- The rest of the summary: You have up to 2000 characters in the summary section (including the 220 odd characters that you have used in your summary introduction). Use the rest of the summary section to tell your story, explain what it is you do and position your expertise.
- Experience section: If your header section has done its job and someone has stayed on your profile they will more than likely scroll down to your current role.
In here you have:
- Job Title: you have 100 characters for your job title. This field is key for LinkedIn search, so ensure you to use your keywords in the title. Don’t use ‘Owner’ or ‘Founder’ – unless you know your ideal client will search for these terms. Include the keywords and phrases you think others would be searching for when looking for someone who provides the services you offer
- Description: You have 2000 characters to outline the products and services you offer. The key is to focus on your audience. Use the ‘Know Your Audience’ exercise, in particular what keeps your audience awake at night. Highlight what these are and then talk about how you can help (aka your services).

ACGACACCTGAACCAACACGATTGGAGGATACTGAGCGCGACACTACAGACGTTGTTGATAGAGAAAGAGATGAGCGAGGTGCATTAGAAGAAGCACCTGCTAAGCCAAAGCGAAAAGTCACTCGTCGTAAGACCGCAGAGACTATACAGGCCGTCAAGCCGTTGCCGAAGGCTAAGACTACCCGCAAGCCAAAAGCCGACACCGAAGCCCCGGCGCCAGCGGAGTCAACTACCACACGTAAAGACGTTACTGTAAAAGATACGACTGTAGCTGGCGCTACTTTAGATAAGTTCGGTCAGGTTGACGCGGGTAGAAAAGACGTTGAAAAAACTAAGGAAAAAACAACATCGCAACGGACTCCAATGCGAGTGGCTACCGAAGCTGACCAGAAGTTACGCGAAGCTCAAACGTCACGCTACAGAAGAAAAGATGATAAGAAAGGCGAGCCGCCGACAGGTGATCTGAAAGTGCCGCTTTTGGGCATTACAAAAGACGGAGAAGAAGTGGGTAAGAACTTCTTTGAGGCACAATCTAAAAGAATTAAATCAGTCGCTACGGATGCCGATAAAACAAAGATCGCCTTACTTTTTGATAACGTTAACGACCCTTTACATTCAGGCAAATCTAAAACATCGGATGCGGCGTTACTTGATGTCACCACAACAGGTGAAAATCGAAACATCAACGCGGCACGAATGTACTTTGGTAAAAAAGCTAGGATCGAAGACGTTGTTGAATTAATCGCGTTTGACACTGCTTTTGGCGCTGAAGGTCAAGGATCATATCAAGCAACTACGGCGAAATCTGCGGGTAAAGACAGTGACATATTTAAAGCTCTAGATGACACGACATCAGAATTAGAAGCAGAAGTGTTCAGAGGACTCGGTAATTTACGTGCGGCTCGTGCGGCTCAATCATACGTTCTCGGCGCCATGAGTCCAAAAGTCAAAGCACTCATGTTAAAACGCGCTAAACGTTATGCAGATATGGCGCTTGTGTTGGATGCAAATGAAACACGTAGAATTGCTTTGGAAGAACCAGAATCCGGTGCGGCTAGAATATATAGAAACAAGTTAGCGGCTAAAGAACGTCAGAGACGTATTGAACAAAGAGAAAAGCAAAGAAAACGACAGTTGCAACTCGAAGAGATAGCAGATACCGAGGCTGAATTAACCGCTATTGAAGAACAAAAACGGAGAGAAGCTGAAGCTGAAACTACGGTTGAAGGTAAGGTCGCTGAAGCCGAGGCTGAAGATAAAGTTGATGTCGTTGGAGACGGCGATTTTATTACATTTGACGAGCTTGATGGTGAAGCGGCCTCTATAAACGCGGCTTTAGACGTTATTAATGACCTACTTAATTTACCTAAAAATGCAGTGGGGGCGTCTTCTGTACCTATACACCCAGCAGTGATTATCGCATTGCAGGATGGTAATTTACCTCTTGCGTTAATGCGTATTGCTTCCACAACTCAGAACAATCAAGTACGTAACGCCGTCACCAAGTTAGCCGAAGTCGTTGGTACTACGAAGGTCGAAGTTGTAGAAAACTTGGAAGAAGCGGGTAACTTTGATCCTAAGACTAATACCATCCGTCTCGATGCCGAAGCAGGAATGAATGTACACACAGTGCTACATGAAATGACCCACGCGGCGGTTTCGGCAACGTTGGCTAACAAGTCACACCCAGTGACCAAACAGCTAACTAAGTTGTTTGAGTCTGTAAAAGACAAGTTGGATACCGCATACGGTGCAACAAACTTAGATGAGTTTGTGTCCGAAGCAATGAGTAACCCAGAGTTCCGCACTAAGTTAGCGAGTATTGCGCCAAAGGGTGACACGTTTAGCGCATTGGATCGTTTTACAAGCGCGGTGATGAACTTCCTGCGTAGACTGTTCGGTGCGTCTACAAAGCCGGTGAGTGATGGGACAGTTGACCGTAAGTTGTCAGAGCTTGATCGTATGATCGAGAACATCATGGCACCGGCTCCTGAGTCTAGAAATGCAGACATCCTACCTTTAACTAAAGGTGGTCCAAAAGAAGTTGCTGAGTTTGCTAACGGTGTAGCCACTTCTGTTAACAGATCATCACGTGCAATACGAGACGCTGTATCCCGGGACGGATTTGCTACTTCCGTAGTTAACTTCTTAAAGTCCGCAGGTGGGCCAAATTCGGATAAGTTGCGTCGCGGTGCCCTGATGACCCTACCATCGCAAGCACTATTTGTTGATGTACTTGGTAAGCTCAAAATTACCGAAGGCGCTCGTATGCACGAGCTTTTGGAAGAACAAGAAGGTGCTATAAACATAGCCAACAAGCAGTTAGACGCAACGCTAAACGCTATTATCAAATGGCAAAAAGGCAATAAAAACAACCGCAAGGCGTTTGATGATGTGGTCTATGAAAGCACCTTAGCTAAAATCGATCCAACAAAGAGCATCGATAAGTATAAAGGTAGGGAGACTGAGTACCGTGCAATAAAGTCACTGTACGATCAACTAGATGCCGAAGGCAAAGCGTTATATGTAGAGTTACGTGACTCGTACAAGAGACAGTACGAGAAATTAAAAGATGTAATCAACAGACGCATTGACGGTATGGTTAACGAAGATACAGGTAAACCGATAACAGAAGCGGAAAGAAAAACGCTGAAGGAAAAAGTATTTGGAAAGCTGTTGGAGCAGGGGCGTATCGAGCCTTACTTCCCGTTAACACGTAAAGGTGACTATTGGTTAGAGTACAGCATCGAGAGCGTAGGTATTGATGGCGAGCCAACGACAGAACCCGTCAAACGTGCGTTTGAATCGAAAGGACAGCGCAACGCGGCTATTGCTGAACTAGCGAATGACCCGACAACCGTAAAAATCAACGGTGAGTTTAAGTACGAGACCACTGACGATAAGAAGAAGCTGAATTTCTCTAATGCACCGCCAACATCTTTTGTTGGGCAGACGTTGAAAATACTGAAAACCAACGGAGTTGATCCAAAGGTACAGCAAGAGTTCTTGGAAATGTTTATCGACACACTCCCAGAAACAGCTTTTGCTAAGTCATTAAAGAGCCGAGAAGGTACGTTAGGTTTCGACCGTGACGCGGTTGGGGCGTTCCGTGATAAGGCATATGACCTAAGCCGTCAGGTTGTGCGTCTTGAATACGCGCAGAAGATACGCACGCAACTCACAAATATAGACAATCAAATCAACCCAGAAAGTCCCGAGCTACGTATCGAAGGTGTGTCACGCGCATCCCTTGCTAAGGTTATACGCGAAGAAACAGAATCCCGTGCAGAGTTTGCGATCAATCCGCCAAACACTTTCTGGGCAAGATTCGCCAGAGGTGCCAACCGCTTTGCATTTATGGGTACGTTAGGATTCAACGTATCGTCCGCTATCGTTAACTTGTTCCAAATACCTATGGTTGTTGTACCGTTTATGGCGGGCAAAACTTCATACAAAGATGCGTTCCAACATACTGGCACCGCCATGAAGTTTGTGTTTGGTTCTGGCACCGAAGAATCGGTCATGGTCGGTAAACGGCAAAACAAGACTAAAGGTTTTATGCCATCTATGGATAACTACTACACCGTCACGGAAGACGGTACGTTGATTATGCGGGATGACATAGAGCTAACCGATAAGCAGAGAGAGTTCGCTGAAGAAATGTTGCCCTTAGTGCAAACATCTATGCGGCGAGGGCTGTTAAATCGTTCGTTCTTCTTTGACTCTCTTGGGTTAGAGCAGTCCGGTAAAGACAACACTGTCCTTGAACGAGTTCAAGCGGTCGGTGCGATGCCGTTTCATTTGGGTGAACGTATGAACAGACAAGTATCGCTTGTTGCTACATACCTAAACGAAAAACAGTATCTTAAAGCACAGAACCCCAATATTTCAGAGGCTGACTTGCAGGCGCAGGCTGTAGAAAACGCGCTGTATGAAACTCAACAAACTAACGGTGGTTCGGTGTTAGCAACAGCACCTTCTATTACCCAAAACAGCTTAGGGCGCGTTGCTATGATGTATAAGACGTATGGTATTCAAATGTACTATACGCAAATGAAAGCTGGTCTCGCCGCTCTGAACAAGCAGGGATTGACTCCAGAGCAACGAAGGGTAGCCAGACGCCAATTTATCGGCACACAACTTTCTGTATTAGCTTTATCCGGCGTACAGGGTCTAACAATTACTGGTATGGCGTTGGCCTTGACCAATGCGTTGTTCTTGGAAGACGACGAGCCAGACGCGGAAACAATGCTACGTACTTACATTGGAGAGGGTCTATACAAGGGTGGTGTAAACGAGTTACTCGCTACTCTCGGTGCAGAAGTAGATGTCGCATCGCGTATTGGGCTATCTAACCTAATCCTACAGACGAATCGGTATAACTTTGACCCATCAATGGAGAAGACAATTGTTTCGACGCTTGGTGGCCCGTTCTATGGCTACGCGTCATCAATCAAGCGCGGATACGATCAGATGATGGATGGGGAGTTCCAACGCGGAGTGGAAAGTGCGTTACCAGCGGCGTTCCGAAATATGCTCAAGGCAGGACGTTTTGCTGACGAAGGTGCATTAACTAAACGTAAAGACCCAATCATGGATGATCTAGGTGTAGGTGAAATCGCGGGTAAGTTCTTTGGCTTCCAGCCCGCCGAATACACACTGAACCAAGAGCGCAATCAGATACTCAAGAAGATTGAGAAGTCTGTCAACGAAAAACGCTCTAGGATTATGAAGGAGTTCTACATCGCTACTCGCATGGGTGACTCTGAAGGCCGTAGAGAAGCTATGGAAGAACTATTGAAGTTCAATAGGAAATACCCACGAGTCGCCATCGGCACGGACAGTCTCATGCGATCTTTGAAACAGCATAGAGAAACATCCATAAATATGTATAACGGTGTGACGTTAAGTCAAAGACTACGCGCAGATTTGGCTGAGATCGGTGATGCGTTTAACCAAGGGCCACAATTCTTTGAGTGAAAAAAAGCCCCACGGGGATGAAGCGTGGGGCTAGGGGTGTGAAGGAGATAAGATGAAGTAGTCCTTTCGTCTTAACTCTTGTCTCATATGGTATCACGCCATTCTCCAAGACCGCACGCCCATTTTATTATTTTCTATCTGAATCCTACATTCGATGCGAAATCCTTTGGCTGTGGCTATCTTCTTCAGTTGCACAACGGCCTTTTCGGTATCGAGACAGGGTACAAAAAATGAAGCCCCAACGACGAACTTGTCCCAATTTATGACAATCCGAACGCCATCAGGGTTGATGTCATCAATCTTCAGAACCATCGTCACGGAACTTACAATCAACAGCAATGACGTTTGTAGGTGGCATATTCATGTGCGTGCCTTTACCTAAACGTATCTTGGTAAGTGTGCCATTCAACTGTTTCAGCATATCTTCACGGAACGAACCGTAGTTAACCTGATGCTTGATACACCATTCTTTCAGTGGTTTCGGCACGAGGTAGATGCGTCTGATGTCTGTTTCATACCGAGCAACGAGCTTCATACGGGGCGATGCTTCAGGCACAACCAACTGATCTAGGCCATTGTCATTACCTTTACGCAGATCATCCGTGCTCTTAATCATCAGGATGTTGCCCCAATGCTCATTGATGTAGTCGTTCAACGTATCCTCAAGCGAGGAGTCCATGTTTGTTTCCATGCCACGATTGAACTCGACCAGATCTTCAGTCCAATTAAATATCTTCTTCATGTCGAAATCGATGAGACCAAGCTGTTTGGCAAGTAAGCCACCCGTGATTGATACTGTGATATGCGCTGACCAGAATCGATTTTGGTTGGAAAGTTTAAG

- Use Stories! Client stories (case studies or testimonials) are a great way to demonstrate the results you’ve helped your clients achieve. How much money they’ve saved, or new business they’ve generated or problem they have solved.
Profile Writing Tips
- Make your profile easy to read and scan by breaking up the text with short paragraphs and bullet points. Write your profile in Word first.
- Always write in first person
- Include a call to action in your summary and current experience. What is the next step you want someone to take after reading your LinkedIn profile? I.e. visit your website, sign up to your mailing list in return for a free offer, email you or connect with you on LinkedIn, etc
- Beef up your profile by adding video, images, presentations and documents to your profile. Add up to 3 examples if possible under your summary & experience sections
- Use the ‘Know Your Audience’ exercise to keep you focused on who you help and how you help them. Build rapport by demonstrating you understand their challenges & where possible minimise the number of times you say “I” and use “You” instead
- Does it pass the `SO WHAT?’ Test? Imagine you are someone else reading your profile, every single sentence needs to answer the question “So what?”
- Get Feedback! Ask people you know, clients, colleagues and friends to have a look. Does it resonate with them?
Free Profile Video Training: For more information about what you really need to be saying on your LinkedIn profile please go to: